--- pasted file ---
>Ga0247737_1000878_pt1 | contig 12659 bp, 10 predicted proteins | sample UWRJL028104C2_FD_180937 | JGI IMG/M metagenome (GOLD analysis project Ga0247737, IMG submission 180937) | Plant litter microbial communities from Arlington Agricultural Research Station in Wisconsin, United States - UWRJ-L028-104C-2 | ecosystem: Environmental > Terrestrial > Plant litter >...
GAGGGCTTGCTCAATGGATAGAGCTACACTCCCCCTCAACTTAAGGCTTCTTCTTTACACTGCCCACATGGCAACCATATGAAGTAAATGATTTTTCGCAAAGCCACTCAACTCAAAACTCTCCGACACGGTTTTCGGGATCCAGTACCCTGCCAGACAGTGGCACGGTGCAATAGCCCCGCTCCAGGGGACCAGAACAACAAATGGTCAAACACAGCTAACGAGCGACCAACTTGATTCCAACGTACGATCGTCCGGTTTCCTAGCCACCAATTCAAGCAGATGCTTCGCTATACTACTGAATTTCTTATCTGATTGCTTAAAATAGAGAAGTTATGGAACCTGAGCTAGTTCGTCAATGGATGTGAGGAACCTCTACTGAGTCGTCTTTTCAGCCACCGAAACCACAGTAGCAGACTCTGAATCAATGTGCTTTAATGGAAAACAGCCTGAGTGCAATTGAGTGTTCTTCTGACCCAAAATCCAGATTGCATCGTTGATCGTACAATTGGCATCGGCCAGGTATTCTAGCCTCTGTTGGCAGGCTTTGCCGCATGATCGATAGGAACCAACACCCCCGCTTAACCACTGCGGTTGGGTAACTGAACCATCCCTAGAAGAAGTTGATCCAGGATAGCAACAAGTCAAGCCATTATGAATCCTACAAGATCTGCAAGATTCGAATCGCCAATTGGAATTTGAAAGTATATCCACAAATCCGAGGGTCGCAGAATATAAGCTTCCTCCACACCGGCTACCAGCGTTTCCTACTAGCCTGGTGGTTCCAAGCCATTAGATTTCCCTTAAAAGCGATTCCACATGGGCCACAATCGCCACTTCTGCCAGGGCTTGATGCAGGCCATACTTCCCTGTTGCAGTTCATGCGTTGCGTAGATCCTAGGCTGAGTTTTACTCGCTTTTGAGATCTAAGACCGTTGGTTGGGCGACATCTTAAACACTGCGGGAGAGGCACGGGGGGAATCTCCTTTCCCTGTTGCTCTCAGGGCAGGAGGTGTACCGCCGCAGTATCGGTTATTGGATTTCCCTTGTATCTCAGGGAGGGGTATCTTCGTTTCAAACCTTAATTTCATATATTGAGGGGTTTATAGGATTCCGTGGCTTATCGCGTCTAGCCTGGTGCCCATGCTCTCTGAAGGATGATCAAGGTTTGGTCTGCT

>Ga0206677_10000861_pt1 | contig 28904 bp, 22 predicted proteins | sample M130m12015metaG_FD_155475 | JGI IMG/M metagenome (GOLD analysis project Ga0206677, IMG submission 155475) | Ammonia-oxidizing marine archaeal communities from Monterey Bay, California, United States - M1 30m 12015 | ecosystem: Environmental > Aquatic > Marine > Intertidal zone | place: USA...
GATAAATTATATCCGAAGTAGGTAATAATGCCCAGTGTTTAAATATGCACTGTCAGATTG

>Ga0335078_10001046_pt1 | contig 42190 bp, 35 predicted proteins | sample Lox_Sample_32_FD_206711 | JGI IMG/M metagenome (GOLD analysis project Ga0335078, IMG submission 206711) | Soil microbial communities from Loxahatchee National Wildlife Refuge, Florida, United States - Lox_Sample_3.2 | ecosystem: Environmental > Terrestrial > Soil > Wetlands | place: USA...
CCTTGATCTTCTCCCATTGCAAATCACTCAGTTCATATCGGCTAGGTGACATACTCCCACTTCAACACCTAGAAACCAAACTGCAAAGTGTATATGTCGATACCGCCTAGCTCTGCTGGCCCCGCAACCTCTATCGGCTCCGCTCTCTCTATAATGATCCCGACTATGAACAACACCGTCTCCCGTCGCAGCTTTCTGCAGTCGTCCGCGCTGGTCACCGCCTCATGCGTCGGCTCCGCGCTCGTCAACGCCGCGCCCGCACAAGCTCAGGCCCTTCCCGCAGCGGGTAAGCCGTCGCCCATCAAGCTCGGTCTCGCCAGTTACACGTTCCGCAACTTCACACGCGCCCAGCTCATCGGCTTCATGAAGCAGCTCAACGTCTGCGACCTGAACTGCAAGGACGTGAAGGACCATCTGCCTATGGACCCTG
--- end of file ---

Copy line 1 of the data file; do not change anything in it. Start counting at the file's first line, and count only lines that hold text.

>Ga0247737_1000878_pt1 | contig 12659 bp, 10 predicted proteins | sample UWRJL028104C2_FD_180937 | JGI IMG/M metagenome (GOLD analysis project Ga0247737, IMG submission 180937) | Plant litter microbial communities from Arlington Agricultural Research Station in Wisconsin, United States - UWRJ-L028-104C-2 | ecosystem: Environmental > Terrestrial > Plant litter >...